Your Name, Oh Lord, Endures Forever

Psalm 135 is a wonderful song of praise to God, lifting up God’s name. As I come near to completing my Memoirs (adding only finishing touches), it especially draws me to the 135th psalm for several reasons. Please read Psalm 135 before reading on.

  1. The power of God is displayed. As I write this, there is a massive cold front, beating all prior records, occurring in the midwest. The intellectuals attribute this to global warming, and offer “scientific” explanations. Dummkopfe! Verses 5-7 make very clear that weather is entirely in the hands of God. He controls the clouds, the rain, and the wind. He does whatever He damn-well pleases, to say it in street jargon. There is no other power in heaven or earth (the gods—and since we have established ourselves as gods, it would mean human activity on earth included) that controls the weather and seasons, but God alone. Hopefully, he will look favorably on me as I hike the PCT!
  2. He controls the kings and rulers of earth. Nothing escapes His control, and all bent like a cooked spaghetti to His will. We see global unrest and chaos in our government, yet I sleep at night, knowing that the Lord is Lord of the universe, all presidents, kings/queens, prime ministers, emperors, CEOs and petite magistrates do not escape his controlling hand.
  3. He controls history. My memoirs are history, and sometimes I am troubled why certain things in my life have happened, why the sorrow and grief, why the frequent misadventures and sins on my part, why the toil and sweat which sometimes seemed so futile, why it all happened. Was life just a dream? Am I really for real? Was everything that happened, my personality, my physical characteristics, my likes and dis-likes all a product of the hand of a loving, caring God. In Psalm 135, I can emphatically answer YES!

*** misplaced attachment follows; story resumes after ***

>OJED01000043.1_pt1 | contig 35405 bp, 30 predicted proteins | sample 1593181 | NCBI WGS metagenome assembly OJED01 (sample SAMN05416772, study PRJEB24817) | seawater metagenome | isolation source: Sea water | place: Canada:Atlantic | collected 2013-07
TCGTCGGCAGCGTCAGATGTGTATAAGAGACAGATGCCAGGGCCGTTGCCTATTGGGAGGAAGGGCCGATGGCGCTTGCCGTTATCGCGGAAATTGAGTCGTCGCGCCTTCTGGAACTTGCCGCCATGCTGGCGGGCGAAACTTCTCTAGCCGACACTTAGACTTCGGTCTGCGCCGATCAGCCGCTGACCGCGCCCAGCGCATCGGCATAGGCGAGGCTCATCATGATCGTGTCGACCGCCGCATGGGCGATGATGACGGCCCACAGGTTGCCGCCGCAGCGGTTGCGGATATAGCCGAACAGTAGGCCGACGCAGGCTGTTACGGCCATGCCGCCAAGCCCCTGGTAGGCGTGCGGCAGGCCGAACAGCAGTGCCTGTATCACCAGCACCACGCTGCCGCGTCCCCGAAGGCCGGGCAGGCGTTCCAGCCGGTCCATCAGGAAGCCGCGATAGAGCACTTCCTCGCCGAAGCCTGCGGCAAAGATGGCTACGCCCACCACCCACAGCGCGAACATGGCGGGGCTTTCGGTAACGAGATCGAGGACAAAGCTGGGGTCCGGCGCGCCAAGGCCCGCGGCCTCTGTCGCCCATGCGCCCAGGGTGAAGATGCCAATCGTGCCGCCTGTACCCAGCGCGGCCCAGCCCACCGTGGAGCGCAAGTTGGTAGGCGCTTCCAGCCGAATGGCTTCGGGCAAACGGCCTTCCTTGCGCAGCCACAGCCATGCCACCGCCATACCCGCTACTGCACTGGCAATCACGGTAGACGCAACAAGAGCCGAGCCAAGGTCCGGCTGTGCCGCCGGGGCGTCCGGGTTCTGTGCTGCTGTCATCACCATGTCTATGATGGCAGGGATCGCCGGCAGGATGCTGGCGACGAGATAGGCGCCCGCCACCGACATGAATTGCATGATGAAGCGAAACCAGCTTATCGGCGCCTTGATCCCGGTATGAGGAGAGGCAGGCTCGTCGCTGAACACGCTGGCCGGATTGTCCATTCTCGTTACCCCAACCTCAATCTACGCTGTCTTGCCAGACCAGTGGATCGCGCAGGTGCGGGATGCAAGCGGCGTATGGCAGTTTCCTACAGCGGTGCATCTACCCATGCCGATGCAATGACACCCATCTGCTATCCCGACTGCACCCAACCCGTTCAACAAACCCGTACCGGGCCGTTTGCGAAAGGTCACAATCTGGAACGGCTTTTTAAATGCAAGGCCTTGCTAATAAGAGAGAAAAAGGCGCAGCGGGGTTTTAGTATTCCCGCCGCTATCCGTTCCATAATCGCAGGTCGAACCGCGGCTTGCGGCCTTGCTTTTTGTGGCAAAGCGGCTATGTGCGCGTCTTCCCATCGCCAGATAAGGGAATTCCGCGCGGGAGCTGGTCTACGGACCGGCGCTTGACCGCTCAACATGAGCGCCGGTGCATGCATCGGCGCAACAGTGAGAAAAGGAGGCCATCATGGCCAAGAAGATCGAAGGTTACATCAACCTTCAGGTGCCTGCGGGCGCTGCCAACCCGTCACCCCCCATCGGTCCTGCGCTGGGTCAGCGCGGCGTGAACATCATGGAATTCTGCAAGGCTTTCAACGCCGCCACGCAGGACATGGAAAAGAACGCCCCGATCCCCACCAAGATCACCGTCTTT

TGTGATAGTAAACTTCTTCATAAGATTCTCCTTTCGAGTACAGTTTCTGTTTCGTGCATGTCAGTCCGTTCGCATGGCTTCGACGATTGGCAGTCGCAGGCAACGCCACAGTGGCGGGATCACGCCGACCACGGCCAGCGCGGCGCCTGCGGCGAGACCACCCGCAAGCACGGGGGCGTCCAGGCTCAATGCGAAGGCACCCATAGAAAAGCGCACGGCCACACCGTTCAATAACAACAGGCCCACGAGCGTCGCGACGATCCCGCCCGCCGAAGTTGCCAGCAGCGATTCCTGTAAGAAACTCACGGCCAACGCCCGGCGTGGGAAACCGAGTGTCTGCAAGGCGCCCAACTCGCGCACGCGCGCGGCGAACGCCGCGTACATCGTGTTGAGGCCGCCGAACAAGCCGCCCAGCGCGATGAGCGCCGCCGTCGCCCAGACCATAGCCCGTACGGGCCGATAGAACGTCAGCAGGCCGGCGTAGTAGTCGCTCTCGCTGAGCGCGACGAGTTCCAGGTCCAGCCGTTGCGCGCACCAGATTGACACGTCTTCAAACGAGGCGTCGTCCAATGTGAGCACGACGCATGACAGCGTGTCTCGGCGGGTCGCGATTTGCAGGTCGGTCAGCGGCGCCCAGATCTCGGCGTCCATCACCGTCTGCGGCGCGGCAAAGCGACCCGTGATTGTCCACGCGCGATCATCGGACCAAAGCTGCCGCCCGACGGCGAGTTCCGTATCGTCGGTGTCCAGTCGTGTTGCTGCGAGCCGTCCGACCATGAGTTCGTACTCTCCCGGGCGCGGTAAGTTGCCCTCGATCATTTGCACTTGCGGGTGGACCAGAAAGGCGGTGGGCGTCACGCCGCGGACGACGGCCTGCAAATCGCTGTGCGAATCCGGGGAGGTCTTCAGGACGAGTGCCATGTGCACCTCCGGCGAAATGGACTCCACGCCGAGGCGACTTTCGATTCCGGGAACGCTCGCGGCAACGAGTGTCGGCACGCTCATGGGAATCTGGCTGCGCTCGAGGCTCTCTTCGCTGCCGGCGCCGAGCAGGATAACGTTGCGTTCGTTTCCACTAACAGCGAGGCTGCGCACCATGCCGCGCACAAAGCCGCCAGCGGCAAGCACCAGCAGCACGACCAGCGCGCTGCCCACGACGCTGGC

4. It will be worth it all (verses 14,15). Those who love the Lord will be vindicated in the end. It really is worth walking faithful to God, even if you had momentary, or perhaps lengthy segments, of unfaithfulness. Returning to our Lord will more than pay off. We will be vindicated, if not partially on earth, then totally in heaven. Psalm 135 is an assurance that God really does love those that he has chosen and who trust in Him.
  5. Verses 15-18 show that the tendency of all mankind is to trust in anything and everything but God. How often I feel smug that I have a reasonable pension plan, and then fret because it could so quickly disappear, or be inadequate. How often do I depend on other idols, often just idols of the mind, to get me through. Schlossberg’s book Idols for Destruction show how so many other things in life that we would never think of as idols, truly are things that we worship and cast our care on. Verse 18 poignantly notes that those who trust in their idols become just like them, blind, deaf, and dumb. Perhaps that is why we see an entire nation, even an entire world, acting as though their eyes were wide shut.
  6. What should our response be? Praise! (verses 19-21) When I took systematic theology from JI Packer, he would open every class with a singing of the Doxology “Praise God from Whom All Blessings Flow”. Packer emphasized that all of our life, including doing theology, should result in praise. Psalm 135 ends with a command for all of the church (Israel) and all that fear God (the entire world) should bless the Lord. If you’ve read this far, please take a moment to do that right now.

Psalm 135 reflects on history to evoke praise for His goodness. I found that happening as I wrote my memoirs. I was just astonished as I documented my life story how often the Lord took me through the valley of the shadow of death, and lifted me high on the rock. His blessings are without number. I would encourage everybody, at some point in time, to take the time to write one’s life story. I do believe that you will be astonished at how often God has blessed you and directed your ways to an ultimate better end.